An Easter practice

As I wrote about last month, Lent is a time when people often adopt special practices to help grow in their faith. Traditionally, these practices reflect Jesus’ time out in the wilderness, focused on fasting from something or praying more. Lenten practices are a powerful way to deepen one’s faith. You still have a few weeks left in Lent to engage in some kind of Lenten practice if you haven’t already started. 

But Lent isn’t the only time we could adopt practices to deepen our faith. This month, we will also begin the 50-day season of Easter. I have been wondering lately about the idea of taking on a practice for Easter. What would an Easter practice look like? If our Lenten practices reflect time in the desert with Jesus, an Easter practice would somehow reflect the resurrection and post-resurrection life with Jesus. An Easter practice would reflect new life, helping ourselves and others flourish. An Easter practice would bring us closer together to other people, fostering friendship and reconciliation. An Easter practice would help us live into the baptismal covenant.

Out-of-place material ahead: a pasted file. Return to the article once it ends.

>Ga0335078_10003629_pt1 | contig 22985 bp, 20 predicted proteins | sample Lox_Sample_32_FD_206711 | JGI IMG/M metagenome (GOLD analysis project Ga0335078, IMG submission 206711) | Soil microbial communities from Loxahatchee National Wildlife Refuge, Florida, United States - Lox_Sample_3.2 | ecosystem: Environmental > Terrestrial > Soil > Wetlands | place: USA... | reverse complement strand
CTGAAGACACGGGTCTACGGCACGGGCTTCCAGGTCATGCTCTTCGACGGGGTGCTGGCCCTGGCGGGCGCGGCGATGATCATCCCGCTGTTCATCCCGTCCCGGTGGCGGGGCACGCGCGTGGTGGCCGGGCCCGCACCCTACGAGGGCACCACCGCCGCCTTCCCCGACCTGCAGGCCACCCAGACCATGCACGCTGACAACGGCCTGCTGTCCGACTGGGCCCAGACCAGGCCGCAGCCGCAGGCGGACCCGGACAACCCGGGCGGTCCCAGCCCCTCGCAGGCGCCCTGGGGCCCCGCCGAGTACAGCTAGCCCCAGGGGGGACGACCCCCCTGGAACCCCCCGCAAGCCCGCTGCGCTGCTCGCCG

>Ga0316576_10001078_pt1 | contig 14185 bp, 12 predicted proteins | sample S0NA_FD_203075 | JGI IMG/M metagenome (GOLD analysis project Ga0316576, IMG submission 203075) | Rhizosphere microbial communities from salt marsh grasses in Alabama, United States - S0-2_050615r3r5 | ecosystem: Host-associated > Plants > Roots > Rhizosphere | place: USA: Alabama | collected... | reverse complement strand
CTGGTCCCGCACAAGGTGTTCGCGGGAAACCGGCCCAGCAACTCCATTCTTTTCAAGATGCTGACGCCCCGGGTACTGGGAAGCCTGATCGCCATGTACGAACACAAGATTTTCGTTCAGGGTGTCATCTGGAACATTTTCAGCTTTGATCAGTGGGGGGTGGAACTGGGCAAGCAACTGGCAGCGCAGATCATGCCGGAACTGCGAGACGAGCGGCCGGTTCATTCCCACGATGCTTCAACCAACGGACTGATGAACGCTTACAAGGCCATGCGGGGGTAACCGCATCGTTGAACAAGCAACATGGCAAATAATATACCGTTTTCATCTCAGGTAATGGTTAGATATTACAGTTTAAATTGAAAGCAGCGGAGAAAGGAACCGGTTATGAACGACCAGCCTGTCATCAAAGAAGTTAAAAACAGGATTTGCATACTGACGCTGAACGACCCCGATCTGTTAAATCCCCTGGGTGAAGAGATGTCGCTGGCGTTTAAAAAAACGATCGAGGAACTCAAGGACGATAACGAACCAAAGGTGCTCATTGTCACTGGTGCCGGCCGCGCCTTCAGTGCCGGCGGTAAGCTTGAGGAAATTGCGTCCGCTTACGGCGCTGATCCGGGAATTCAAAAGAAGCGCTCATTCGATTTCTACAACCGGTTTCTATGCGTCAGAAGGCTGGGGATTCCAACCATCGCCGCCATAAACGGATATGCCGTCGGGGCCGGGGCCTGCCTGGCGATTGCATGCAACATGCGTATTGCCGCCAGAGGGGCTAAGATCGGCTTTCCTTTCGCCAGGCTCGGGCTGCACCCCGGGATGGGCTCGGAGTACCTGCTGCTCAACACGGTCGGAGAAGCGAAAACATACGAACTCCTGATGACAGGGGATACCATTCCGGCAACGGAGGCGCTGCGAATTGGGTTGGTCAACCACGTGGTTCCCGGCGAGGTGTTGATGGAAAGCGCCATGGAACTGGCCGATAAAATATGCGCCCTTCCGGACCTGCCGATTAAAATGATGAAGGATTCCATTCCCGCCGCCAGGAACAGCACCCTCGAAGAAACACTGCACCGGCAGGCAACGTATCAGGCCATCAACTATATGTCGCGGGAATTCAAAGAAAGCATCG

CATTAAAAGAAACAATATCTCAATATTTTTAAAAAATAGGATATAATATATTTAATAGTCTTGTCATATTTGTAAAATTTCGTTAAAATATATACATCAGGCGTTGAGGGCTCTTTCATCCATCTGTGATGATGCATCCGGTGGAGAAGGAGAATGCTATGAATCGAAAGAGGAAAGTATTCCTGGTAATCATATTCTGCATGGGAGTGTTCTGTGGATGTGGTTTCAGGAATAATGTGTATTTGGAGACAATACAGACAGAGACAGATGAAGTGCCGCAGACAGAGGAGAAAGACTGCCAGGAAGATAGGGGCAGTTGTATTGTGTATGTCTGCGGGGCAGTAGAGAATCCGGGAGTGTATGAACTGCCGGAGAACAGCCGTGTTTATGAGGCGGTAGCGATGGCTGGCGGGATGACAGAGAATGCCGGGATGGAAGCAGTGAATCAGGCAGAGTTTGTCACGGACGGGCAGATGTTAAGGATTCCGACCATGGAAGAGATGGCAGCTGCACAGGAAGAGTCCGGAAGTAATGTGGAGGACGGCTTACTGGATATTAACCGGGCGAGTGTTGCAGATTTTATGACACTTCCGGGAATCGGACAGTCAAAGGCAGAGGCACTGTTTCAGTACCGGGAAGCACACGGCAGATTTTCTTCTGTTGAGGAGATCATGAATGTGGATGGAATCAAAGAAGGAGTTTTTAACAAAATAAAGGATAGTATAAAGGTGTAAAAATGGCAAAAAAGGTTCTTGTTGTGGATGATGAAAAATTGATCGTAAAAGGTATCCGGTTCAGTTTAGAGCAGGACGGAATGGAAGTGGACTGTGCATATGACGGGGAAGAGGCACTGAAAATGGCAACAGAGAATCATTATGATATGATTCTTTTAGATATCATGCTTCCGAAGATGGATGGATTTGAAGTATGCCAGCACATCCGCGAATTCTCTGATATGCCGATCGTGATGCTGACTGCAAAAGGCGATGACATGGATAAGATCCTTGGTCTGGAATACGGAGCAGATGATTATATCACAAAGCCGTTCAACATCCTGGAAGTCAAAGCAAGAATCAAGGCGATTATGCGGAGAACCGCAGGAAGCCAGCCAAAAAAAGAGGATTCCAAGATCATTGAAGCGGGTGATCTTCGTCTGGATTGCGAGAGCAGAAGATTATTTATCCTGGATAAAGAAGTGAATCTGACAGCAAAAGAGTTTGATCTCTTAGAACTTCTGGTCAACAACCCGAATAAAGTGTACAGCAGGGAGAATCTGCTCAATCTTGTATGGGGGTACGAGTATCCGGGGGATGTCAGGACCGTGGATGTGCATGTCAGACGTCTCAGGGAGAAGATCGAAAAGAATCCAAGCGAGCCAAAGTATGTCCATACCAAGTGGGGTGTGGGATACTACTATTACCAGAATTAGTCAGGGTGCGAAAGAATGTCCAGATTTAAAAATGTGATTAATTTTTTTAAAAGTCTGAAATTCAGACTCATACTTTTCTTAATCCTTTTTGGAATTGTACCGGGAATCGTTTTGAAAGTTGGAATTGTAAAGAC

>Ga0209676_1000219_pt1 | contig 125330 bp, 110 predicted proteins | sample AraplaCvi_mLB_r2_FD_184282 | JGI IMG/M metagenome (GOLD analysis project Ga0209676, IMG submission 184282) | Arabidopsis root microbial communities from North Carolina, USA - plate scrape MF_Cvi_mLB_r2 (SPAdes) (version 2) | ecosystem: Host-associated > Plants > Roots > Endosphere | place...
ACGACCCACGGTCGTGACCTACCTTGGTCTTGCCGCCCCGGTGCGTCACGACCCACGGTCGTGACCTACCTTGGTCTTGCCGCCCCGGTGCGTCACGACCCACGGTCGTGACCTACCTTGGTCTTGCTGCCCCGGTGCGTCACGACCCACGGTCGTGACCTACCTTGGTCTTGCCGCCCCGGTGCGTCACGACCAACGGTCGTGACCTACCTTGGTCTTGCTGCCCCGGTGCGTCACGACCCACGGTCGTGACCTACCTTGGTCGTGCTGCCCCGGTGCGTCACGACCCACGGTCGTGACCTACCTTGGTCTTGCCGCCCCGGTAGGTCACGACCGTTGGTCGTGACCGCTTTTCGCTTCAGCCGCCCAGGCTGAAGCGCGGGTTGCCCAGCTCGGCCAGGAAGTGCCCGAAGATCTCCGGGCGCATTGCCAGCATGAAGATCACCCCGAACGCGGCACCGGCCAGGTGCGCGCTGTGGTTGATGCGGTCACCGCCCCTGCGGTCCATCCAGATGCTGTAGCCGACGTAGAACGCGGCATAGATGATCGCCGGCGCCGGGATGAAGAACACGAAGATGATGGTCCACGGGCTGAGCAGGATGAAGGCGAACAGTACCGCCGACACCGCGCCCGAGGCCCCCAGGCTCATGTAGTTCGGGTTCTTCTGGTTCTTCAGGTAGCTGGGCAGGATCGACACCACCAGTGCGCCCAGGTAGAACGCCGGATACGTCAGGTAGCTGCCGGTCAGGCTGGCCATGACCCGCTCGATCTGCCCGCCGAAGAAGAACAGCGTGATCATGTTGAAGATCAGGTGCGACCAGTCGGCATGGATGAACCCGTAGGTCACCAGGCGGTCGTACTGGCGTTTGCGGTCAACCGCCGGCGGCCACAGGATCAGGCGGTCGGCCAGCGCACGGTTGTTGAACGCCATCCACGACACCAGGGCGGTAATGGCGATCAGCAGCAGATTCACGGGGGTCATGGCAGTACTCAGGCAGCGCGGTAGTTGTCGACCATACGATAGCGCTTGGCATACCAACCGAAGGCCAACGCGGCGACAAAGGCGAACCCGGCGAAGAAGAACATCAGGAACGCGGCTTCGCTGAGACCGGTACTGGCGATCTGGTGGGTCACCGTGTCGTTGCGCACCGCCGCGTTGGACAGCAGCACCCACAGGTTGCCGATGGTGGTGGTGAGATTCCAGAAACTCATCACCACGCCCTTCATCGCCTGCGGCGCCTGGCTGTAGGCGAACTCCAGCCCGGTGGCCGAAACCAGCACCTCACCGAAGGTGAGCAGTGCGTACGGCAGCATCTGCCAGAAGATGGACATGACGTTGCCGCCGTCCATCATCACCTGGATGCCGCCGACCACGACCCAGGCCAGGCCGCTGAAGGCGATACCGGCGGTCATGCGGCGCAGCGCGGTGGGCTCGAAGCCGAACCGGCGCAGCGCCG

Maybe an Easter practice could be to reach out to a fellow parishioner who you don’t know and talking to them over a cup of coffee after church some Sunday. Maybe an Easter practice could be to call up a friend you haven’t spoken to in a while and checking in, asking them how they are and listening to their story. Or to plant some trees, bringing new life to God’s creation that is aching in pain. What would it look like if you cooked dinner and ate as a family every night for the season? Could that be a practice that helps your family flourish? Would an Easter practice of serving people in need by working at the Saturday Breakfast or becoming an advocate for a refugee or asylum-seeker through our work with the Refugee Resettlement Coalition help you live further into your baptismal covenant? Or maybe an Easter practice could be to intentionally offer some little kindnesses like smiling at people you pass on the street and offering a warm greeting. 

The possibilities are endless as you figure out what it is that you need to do to live the Easter life. Remember that Lent is only forty days while Easter is fifty. The fast is quickly eclipsed by the feast.